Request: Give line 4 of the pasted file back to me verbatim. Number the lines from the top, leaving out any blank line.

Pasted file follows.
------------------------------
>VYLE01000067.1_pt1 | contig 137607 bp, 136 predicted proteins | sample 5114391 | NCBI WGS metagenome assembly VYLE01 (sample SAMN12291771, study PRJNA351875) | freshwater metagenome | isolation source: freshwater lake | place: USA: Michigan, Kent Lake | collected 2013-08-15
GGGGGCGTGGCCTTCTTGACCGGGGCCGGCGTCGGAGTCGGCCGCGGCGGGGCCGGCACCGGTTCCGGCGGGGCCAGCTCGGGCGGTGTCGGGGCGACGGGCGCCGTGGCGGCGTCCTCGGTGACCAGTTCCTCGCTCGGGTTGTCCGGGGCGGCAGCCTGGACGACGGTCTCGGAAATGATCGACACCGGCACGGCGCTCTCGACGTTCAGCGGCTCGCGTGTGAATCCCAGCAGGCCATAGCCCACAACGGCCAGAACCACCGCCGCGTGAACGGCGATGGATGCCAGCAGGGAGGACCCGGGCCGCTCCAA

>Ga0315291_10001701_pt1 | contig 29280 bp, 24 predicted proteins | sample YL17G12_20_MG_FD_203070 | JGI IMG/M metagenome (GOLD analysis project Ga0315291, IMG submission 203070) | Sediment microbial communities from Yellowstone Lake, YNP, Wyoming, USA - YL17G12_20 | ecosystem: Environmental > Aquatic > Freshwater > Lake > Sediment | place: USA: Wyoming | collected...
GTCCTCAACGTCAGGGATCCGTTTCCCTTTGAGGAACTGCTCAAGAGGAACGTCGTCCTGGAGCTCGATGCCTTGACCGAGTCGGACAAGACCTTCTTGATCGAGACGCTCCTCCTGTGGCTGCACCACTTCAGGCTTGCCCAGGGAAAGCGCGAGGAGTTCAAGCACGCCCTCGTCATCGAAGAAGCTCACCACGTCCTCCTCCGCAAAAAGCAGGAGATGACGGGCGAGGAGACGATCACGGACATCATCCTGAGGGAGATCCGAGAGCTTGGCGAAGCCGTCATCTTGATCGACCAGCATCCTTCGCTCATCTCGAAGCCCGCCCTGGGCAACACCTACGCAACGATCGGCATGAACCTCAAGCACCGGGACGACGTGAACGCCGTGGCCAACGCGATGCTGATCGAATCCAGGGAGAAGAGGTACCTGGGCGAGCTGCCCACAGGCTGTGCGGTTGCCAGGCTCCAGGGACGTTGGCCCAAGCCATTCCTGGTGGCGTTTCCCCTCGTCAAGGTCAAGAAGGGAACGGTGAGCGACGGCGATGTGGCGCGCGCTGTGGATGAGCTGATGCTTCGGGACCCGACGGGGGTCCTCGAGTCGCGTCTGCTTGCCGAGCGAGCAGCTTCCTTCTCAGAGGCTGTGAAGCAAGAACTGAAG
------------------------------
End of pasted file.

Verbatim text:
GTCCTCAACGTCAGGGATCCGTTTCCCTTTGAGGAACTGCTCAAGAGGAACGTCGTCCTGGAGCTCGATGCCTTGACCGAGTCGGACAAGACCTTCTTGATCGAGACGCTCCTCCTGTGGCTGCACCACTTCAGGCTTGCCCAGGGAAAGCGCGAGGAGTTCAAGCACGCCCTCGTCATCGAAGAAGCTCACCACGTCCTCCTCCGCAAAAAGCAGGAGATGACGGGCGAGGAGACGATCACGGACATCATCCTGAGGGAGATCCGAGAGCTTGGCGAAGCCGTCATCTTGATCGACCAGCATCCTTCGCTCATCTCGAAGCCCGCCCTGGGCAACACCTACGCAACGATCGGCATGAACCTCAAGCACCGGGACGACGTGAACGCCGTGGCCAACGCGATGCTGATCGAATCCAGGGAGAAGAGGTACCTGGGCGAGCTGCCCACAGGCTGTGCGGTTGCCAGGCTCCAGGGACGTTGGCCCAAGCCATTCCTGGTGGCGTTTCCCCTCGTCAAGGTCAAGAAGGGAACGGTGAGCGACGGCGATGTGGCGCGCGCTGTGGATGAGCTGATGCTTCGGGACCCGACGGGGGTCCTCGAGTCGCGTCTGCTTGCCGAGCGAGCAGCTTCCTTCTCAGAGGCTGTGAAGCAAGAACTGAAG